Producing my own songs was terrifying. It was the most difficult thing I had ever done up to that point. It wasn’t dealing with the equipment that got to me so much as the endless empty space. There is no sound on the tape unless you put one there. There is something about recording sounds that is so absolutely private. You are taking a live moment and trapping it, taking whatever happens in that space and time and preserving it, and later on others will be able to hear it. They will be able to hear the secret things that you did with yourself. They will know what you are like inside when they are not around. A drawing or a painting doesn’t feel as immediate to me; it doesn’t feel as incriminating. The power of being able to share this interior space is massive. It is certainly intimidating if you’re putting things on the tape that are vulnerable and uncalculated. For years I felt fairly uncomfortable about The Concussive Caress because it was so raw. It is such a pure transmission of myself. Funnily though, the parts which are the most raw and which for a long time most inspired me to cringe are the things that I am now the most proud of. Songs like “Chase Dream” and this crazy secret track at the very end of the album that I think maybe never had a name are the ones that contain the weirdness and the force that I am trying to emulate in the things I make now.

I remember recording the song “Chase Dream”. I was alone in the studio as the sun was going down. My greatest fear has traditionally been being alone in large dark spaces but I forged on and stayed in the studio. Someone else must have been working late in one of the other offices in the building in order to make me feel safe enough to stay. Because it was late in the day I had less worry that someone might walk into the room. I started playing the kick drum with a mallet, making a rhythm that boomed and then clicked, hitting the wood of the stick on the metal rim. Some parts of the song are me doing a stretched out yelp and on one take I sneezed and then kept it in the recording. The sneeze kind of upped the ante. The song felt immediately like the way that it feels to me, to be living. Not always, but frequently and especially back then, on the edge of terror but bold enough to keep going. For a long time I could hardly stand that this recording existed out in the world. I placed it as the third song on the album, which was pretty brazen of me. Nobody ever talked to me about it and then one time a member of The Hidden Cameras, Mike E.B., mentioned it when we were on on tour together. He just started singing it and I was shocked that he could know this information. I had to assume that he probably thought it was an okay song if he was singing it. It’s really barely a song, it’s kind of an experimental sound word jam, and maybe that’s what made him notice and remember it. I don’t know what he thought about the song because I didn’t ask him. I just stared at him like he had opened the door on my secret place and I waited for the moment to pass.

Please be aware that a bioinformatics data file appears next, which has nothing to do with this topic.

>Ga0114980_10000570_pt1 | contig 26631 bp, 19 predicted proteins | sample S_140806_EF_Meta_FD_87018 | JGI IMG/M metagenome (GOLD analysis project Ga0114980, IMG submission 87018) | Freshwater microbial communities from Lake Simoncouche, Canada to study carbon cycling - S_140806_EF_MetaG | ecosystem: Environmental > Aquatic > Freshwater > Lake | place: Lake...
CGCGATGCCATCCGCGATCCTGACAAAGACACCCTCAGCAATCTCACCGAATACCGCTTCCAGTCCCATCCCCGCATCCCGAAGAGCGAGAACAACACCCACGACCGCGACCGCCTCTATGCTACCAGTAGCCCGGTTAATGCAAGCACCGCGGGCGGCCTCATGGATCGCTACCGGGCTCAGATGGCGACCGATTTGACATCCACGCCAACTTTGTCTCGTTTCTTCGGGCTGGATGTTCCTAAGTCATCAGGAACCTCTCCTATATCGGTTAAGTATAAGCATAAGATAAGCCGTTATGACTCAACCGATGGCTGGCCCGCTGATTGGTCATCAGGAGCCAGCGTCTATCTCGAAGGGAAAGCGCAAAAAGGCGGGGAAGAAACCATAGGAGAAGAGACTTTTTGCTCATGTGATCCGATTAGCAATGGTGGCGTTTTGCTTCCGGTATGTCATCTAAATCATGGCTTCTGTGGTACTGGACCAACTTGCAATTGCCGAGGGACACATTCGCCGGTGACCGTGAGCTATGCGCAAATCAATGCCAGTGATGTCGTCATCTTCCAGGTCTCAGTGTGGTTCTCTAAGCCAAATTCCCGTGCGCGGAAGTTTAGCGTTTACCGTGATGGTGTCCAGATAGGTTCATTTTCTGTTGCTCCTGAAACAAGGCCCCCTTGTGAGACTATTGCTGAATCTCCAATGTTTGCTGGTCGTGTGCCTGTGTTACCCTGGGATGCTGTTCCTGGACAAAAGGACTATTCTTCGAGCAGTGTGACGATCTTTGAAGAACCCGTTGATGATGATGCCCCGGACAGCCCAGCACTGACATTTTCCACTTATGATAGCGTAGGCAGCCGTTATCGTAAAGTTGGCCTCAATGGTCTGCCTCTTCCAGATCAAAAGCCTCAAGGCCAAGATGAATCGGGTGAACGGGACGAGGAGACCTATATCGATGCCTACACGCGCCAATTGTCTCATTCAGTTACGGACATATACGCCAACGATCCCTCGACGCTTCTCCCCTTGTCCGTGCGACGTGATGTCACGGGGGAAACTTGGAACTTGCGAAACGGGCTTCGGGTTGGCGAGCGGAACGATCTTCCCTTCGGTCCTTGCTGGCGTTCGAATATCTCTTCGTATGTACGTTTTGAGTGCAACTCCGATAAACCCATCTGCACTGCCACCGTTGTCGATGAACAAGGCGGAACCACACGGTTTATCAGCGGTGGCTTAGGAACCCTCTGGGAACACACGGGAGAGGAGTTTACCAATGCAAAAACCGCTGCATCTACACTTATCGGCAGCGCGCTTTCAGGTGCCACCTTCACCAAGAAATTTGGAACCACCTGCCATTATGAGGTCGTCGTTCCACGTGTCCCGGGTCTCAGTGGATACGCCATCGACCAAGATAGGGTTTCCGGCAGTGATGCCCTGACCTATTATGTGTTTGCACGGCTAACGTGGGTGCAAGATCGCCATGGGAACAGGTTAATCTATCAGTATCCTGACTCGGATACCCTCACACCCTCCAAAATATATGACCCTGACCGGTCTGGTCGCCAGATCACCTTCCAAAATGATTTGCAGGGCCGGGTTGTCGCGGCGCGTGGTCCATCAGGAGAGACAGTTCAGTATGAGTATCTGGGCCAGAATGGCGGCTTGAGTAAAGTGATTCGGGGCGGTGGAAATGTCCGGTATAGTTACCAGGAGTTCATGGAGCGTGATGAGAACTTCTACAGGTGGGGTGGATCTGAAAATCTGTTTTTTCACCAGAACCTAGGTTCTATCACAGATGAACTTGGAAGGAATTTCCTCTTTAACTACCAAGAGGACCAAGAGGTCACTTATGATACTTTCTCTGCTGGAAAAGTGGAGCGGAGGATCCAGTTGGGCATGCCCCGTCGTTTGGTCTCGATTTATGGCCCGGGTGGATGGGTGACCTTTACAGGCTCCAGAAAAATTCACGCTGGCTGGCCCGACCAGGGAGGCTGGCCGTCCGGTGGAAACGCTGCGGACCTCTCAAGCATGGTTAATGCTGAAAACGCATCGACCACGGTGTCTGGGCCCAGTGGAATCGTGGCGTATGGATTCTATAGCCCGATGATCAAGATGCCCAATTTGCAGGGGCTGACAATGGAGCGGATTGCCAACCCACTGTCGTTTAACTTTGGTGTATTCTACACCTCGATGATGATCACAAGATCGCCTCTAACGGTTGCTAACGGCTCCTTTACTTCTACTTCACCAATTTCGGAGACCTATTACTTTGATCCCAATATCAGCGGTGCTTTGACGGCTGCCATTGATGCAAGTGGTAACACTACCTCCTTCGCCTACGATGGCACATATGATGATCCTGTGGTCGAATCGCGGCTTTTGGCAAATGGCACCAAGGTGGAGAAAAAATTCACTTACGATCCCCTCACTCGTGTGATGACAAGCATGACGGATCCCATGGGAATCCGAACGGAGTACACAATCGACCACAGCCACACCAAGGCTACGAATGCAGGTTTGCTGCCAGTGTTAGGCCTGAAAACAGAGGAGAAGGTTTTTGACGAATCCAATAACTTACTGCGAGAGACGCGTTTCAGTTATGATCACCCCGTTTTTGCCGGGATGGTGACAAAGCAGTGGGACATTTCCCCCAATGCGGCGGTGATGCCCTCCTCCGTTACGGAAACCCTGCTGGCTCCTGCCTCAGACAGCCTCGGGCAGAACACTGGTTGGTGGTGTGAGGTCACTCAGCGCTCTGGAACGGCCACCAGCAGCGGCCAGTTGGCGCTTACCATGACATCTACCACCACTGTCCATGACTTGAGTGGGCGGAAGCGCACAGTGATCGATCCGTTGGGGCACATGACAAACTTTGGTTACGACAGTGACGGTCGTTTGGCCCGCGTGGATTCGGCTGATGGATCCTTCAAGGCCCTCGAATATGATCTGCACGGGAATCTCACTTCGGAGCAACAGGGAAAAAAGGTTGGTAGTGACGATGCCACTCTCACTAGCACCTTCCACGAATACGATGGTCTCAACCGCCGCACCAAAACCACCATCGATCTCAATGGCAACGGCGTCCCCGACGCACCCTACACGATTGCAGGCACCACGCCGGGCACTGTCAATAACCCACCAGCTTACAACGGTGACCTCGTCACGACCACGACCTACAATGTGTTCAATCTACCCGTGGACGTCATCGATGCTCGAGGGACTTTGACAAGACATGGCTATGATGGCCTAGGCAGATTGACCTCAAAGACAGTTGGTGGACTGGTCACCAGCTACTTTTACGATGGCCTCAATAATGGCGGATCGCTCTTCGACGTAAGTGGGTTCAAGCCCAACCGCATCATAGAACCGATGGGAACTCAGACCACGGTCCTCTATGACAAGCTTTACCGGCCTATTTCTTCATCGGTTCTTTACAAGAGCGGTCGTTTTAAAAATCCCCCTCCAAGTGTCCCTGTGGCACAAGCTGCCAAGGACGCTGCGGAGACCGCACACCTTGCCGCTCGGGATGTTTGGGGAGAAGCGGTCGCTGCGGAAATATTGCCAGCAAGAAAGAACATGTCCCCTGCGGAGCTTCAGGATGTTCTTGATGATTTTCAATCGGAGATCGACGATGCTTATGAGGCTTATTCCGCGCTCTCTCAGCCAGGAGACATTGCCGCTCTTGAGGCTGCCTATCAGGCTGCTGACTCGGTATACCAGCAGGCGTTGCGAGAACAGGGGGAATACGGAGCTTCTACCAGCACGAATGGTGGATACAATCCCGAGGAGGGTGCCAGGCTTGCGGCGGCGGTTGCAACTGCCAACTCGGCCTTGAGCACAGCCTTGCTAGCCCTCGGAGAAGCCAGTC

January 28, 2015